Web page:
If you’re reading this as someone who is childless not by choice then there are support networks out there if you want to reach out. Being childless not by choice can feel very lonely at times, especially when your social media feeds are full of friends and relatives talking about and sharing photos of their children. Please don’t suffer in silence 💜
Here are some photos of Fluffy Thing and I together. Please forgive my bed hair & bedclothes in some of the photos – I am chronically ill and wanted to share some realistic photos of the two of us in everyday life as well as on my ‘better’ days when we can get out together.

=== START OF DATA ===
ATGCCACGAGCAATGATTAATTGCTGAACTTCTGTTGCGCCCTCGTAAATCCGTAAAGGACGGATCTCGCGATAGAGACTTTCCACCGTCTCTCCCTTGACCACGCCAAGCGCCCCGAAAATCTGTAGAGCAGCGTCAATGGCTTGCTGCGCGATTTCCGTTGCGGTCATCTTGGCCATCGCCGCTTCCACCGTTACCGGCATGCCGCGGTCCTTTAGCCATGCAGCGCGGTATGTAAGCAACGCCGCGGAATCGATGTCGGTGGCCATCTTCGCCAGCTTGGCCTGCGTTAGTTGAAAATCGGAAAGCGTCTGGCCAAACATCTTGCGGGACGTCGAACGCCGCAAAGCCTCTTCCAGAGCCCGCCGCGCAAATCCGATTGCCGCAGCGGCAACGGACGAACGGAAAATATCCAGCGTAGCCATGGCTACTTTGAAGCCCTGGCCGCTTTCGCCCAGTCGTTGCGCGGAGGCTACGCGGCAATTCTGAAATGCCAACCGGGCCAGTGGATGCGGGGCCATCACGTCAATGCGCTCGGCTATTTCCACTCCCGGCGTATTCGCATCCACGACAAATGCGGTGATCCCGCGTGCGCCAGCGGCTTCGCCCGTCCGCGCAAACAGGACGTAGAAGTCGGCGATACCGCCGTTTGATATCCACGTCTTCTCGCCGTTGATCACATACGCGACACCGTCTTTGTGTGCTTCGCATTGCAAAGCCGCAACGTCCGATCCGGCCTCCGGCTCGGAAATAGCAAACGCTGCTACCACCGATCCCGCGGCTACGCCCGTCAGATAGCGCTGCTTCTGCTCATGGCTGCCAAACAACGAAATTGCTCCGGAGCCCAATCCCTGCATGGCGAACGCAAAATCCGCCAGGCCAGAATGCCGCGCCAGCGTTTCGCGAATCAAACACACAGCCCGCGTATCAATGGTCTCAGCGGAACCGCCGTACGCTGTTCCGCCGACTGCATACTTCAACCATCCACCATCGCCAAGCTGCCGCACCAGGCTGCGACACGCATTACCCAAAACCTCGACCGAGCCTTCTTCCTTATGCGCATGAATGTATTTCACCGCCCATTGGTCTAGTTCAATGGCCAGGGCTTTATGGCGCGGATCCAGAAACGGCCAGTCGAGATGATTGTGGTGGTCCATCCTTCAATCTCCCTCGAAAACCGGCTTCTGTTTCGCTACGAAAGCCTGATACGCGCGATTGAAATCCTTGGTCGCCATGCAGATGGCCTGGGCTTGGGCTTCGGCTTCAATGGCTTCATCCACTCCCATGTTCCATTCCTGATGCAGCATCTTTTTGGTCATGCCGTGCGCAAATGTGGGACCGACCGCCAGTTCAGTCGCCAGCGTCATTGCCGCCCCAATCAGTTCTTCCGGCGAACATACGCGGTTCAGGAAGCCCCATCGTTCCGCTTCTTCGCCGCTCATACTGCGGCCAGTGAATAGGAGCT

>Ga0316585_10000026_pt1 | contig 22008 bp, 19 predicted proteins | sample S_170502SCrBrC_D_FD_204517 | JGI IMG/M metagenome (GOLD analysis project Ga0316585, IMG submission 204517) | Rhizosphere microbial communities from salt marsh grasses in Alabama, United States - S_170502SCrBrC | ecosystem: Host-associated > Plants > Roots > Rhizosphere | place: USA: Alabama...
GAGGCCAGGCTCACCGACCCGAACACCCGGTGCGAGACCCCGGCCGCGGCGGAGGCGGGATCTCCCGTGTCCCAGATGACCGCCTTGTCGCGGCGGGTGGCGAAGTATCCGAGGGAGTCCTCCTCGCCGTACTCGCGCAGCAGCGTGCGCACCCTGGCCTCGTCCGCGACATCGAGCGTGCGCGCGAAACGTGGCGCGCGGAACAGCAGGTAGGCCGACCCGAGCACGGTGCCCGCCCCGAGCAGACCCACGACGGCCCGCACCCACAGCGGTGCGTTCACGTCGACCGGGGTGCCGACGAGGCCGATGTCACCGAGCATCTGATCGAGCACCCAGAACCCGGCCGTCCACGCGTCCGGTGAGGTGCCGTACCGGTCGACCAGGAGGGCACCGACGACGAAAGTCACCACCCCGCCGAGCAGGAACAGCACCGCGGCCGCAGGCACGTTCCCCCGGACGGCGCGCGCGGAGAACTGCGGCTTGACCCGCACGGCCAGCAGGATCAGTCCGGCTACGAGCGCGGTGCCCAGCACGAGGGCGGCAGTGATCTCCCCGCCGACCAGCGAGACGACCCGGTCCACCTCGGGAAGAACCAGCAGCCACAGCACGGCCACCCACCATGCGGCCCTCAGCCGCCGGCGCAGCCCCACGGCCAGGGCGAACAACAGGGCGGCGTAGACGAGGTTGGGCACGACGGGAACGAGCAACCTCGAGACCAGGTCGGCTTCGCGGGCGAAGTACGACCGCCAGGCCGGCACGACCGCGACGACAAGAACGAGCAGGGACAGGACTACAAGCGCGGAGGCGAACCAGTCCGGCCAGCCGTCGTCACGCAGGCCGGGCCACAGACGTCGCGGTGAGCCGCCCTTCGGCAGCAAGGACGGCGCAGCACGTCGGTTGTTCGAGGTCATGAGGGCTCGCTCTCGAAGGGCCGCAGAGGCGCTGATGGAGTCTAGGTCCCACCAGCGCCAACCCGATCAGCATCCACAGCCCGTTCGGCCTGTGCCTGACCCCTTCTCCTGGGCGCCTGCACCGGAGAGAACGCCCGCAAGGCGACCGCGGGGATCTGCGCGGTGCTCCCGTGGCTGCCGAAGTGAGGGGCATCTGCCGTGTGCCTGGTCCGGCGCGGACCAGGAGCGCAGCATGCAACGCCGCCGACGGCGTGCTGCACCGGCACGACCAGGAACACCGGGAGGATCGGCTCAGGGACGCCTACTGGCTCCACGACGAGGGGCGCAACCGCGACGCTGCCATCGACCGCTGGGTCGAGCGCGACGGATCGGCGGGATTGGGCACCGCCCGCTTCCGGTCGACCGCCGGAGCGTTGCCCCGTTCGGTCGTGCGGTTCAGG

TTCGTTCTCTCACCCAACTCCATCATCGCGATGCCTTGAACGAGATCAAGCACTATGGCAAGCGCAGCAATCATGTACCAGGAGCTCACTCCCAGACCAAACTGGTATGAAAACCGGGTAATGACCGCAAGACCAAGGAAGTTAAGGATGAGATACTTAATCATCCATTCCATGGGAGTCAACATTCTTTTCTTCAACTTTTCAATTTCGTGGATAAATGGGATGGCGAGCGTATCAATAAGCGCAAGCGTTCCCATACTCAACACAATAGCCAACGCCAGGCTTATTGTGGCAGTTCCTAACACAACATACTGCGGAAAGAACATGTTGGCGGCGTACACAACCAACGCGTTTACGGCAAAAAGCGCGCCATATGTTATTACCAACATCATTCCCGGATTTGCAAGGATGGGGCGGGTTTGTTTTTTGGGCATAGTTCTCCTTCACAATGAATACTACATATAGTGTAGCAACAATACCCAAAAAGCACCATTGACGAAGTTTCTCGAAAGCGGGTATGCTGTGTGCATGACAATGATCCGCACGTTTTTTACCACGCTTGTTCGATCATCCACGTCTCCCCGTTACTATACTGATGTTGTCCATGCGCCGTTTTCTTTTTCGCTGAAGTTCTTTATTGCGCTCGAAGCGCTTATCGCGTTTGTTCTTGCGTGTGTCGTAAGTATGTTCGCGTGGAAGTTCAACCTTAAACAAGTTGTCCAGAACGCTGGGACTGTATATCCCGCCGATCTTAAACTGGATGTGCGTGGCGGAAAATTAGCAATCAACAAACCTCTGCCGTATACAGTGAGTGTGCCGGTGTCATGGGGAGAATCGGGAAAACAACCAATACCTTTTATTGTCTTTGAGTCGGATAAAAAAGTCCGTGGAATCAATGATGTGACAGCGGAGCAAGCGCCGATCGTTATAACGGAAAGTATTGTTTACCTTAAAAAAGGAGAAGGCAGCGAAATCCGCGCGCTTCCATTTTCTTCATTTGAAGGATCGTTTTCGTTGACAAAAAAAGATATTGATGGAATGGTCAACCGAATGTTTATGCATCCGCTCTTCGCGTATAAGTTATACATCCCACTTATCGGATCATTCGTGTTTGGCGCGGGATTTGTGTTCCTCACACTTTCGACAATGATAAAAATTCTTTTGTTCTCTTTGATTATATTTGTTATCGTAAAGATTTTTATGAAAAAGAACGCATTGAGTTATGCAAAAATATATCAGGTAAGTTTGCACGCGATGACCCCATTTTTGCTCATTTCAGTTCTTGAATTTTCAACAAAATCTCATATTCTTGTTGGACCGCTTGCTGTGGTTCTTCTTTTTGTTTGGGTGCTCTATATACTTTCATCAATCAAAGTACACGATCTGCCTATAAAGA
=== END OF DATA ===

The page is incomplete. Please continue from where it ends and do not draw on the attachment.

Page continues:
To start with here are a few photos from walks:
And this was taken when Fluffy Thing joined one of my PAs and I when we went out for a drink:
When I’m feeling up to it we do activities together at home. This one involved Fluffy Thing having to use his brain to get to the food:
Here are some photos of snuggles we’ve had together:
And sometimes it doesn’t have to be me, just an item of my clothing is enough:
Thanks as always for reading. Please follow and share. I hope to be back with another blog post soon.